Posted May 1, 2024

ISM report shows backlogs contracting, production growing

Economic activity in the manufacturing sector contracted in April after one month of expansion following 16 consecutive months of contraction, say the nation’s supply executives in the latest Manufacturing ISM Report On Business.

The report was issued today by Timothy R. Fiore, CPSM, C.P.M., Chair of the Institute for Supply Management (ISM) Manufacturing Business Survey Committee:

“The Manufacturing PMI registered 49.2% in April, down 1.1 percentage points from the 50.3% recorded in March. The overall economy continued in expansion for the 48th month after one month of contraction in April 2020. (A Manufacturing PMI above 42.5%, over a period of time, generally indicates an expansion of the overall economy.) The New Orders Index moved back into contraction territory after one month of expansion, registering 49.1%, 2.3 percentage points lower than the 51.4% recorded in March. The April reading of the Production Index (51.3%) is 3.3 percentage points lower than March’s figure of 54.6%. The Prices Index registered 60.9%,up 5.1 percentage points compared to the reading of 55.8% in March. The Backlog of Orders Index registered 45.4%, down 0.9 percentage point compared to the 46.3% recorded in March. The Employment Index registered 48.6%, up 1.2 percentage points from March’s figure of 47.4 percent.

“The Supplier Deliveries Index figure of 48.9% is 1 percentage point lower than the 49.9% recorded in March. (Supplier Deliveries is the only ISM Report On Business index that is inversed; a reading of above 50% indicates slower deliveries, which is typical as the economy improves and customer demand increases.) The Inventories Index registered 48.2%, the same reading as in March.

“The New Export Orders Index reading of 48.7% is 2.9 percentage points lower than the 51.6% registered in March. The Imports Index continued in expansion territory, registering 51.9%,1.1 percentage points lower than the 53%reported in March and February. In the last three months, the Imports Index has been at its highest levels since July 2022 (54.4%).”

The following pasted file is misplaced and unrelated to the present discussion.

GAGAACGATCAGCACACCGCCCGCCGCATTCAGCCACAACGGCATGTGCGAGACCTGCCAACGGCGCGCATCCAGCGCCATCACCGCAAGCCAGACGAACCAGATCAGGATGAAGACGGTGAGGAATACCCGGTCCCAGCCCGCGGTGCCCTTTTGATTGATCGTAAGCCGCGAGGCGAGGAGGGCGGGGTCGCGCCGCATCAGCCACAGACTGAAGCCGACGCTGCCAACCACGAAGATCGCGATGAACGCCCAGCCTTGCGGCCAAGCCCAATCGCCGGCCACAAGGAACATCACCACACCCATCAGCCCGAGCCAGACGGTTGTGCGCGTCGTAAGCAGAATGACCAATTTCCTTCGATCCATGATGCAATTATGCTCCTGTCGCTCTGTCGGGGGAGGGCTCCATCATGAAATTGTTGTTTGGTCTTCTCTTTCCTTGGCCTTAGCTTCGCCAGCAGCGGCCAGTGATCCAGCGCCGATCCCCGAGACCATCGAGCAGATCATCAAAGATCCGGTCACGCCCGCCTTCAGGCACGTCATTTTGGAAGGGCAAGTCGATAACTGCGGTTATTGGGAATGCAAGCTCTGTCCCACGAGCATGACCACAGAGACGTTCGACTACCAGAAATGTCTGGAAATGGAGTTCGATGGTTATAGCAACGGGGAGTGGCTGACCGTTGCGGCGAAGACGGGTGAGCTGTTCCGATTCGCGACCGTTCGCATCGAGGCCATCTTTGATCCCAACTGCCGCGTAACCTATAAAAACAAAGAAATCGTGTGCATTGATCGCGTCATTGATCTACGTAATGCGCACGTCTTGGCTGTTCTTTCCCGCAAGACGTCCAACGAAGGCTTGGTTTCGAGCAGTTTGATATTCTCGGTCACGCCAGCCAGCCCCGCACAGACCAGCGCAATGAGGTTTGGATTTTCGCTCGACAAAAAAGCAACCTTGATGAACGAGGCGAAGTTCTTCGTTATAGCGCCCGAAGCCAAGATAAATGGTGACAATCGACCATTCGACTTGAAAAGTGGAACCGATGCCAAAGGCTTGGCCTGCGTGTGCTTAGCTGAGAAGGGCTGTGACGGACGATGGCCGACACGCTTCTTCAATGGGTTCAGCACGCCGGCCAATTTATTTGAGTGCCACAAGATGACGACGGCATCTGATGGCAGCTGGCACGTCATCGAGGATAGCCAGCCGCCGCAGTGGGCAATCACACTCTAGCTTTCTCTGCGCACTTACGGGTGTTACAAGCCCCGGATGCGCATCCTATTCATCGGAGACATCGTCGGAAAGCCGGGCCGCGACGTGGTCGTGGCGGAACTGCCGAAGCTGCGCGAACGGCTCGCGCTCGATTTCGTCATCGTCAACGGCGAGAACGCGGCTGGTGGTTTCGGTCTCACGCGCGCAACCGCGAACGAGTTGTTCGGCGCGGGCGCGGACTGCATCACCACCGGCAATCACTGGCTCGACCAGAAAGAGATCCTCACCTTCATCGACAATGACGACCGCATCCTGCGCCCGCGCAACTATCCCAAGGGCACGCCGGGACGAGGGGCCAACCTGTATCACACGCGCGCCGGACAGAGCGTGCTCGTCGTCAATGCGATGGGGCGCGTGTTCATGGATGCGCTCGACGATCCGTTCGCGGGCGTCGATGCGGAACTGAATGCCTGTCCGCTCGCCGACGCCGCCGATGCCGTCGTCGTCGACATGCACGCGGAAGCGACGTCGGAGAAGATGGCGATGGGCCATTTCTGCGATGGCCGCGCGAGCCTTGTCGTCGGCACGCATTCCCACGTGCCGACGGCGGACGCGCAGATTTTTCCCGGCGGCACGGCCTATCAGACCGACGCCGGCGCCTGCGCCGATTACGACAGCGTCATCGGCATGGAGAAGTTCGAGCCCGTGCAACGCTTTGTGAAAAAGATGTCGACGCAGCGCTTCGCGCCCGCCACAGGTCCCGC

Fiore continues, “The U.S. manufacturing sector dropped back into contraction after growing in March, the first time since September 2022 that the sector reported expansion. Although demand improvement slowed, output remains positive and inputs stayed accommodative. Demand softening was reflected by the (1) New Orders Index dropping back into contraction, offset by fewer comments regarding ‘softening,’ (2) New Export Orders Index indicating contraction after two months of expansion, offset by panelists’ more optimistic comments, (3) Backlog of Orders Index remaining in moderate contraction territory, dropping back slightly compared to March, and (4) Customers’ Inventories Index at the ‘just right’ level, neutral for future production. Output (measured by the Production and Employment indexes) moderated compared to March, with a combined 2.1-percentage point downward impact on the Manufacturing PMI calculation. Panelists’ companies slightly increased their production levels month over month, and head-count reductions continued (but showed signs of easing) in April. Inputs — defined as supplier deliveries, inventories, prices and imports — continued to accommodate future demand growth. The Supplier Deliveries Index dropped marginally, continuing in ‘faster’ territory, and the Inventories Index was flat (the same reading as in March) and in slight contraction territory. The Prices Index moved further upward into strong expansion (or ‘increasing’) territory, as commodity driven costs continue to climb. Imports continued to grow, at a slower rate in April.